Right-hander Jake Peavy has retired from Major League Baseball, per recent reports from Scott Miller of Bleacher Report and Peter Abraham of the Boston Globe. Peavy told Miller that he has abandoned any comeback plans in 2019, though it looks like he still intends to be involved in baseball at some point.
It’s been nearly three years since the 37-year-old righty made any kind of official appearance in the majors. After getting his start with the Padres in 2002, he played multi-season gigs with the White Sox, Red Sox, and Giants, compiling a cumulative 3.63 ERA, 2,207 strikeouts, and 44.1 fWAR across 15 years in the league. His most memorable performance came during the Padres’ 2007 campaign, when he commanded a 19-6 record with a league-best 2.54 ERA, 240 strikeouts, and a 2.84 FIP through 223 1/3 innings — numbers so crisp that they merited a second career All-Star nomination, seventh place in NL MVP voting, and Peavy’s first and only NL Cy Young Award.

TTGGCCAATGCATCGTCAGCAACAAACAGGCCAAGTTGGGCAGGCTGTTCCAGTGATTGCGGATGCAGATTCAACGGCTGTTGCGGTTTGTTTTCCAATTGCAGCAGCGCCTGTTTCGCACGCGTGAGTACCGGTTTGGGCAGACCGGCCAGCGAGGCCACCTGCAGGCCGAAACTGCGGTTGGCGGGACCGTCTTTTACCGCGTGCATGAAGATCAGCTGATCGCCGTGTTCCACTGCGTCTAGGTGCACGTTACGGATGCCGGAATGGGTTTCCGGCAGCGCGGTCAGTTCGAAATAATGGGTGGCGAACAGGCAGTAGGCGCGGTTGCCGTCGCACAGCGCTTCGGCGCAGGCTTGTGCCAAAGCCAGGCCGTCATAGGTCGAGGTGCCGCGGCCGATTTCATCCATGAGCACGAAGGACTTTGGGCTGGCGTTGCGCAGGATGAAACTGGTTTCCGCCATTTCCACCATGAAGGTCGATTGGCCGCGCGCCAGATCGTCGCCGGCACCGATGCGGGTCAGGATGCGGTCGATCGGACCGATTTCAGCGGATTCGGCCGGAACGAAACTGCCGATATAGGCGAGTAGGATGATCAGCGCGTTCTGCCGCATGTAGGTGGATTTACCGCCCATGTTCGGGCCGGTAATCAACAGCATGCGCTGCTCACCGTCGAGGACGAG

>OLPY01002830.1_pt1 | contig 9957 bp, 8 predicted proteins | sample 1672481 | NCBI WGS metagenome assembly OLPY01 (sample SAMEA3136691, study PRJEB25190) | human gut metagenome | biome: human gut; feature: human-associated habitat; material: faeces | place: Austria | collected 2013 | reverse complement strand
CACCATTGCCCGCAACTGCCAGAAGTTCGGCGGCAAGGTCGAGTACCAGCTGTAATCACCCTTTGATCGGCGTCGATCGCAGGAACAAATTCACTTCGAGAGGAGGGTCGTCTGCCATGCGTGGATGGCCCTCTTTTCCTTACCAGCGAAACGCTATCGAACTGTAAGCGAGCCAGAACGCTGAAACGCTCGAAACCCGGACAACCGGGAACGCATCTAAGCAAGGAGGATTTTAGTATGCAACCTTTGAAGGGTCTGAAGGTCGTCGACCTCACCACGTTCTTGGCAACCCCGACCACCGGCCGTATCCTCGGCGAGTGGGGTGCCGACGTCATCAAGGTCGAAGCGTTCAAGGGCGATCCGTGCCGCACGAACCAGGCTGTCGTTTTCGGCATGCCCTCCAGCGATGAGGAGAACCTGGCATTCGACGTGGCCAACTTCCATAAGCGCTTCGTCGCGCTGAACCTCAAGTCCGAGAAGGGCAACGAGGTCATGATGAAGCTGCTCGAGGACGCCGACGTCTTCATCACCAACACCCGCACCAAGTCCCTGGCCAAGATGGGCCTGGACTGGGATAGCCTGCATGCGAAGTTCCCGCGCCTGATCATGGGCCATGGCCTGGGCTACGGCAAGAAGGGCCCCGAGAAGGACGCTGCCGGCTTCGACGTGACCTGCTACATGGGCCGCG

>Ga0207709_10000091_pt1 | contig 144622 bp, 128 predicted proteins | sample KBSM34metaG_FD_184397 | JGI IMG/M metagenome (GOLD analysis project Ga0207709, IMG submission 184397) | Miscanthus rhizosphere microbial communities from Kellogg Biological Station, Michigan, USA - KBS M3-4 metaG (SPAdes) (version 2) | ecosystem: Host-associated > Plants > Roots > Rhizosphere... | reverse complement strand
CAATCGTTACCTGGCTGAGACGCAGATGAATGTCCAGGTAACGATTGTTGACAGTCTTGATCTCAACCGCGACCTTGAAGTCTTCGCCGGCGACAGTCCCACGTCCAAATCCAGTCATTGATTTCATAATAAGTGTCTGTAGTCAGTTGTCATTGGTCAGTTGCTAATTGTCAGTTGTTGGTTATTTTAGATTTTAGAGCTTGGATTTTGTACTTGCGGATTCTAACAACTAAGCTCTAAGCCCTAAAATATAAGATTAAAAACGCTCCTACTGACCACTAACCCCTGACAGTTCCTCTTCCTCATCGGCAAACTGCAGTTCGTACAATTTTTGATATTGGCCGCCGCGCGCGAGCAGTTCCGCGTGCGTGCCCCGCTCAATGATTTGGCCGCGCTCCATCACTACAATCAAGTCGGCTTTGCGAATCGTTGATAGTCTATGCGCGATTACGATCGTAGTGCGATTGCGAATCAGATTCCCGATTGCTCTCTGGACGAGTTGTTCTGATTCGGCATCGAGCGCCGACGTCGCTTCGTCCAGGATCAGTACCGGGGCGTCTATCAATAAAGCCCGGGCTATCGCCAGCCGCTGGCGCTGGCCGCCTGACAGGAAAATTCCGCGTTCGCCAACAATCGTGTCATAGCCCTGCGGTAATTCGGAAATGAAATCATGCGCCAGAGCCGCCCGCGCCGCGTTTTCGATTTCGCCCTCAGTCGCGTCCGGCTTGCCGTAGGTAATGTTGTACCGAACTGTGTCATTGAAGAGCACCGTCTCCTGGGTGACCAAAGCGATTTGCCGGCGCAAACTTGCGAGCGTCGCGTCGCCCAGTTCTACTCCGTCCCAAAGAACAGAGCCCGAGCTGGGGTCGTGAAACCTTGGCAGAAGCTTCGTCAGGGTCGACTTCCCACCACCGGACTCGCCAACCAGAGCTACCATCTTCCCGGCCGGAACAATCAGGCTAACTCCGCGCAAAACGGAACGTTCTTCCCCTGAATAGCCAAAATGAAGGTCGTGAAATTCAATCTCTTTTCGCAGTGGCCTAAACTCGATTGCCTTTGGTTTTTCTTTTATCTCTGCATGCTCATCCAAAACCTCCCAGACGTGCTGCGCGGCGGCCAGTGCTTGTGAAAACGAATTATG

In the decade that followed those accolades, however, Peavy struggled to sustain that kind of dominance on the mound. During his 2010 run with the White Sox, he tore his right latissimus dorsi tendon completely off the bone and had just made a full recovery when he went back on the injured list with a rotator cuff injury. His last several seasons were marked by further injuries — a fractured rib, a severe laceration to his non-pitching hand, a lingering back strain — and despite two World Series runs with the 2013 Red Sox and 2014 Giants, he ended his time in MLB with some career-worst numbers: a 5.54 ERA, 2.7 BB/9, 7.7 SO/9, and 0.7 fWAR through 118 2/3 innings in San Francisco.
Last May, after a year’s absence from the majors and some intense personal issues, Peavy told reporters that he had regained full mobility in his arm and intended to pitch again during the 2018 season. No teams ended up nabbing the veteran starter, however. Now, as Miller reported Friday, it looks as though he’ll focus on family responsibilities instead.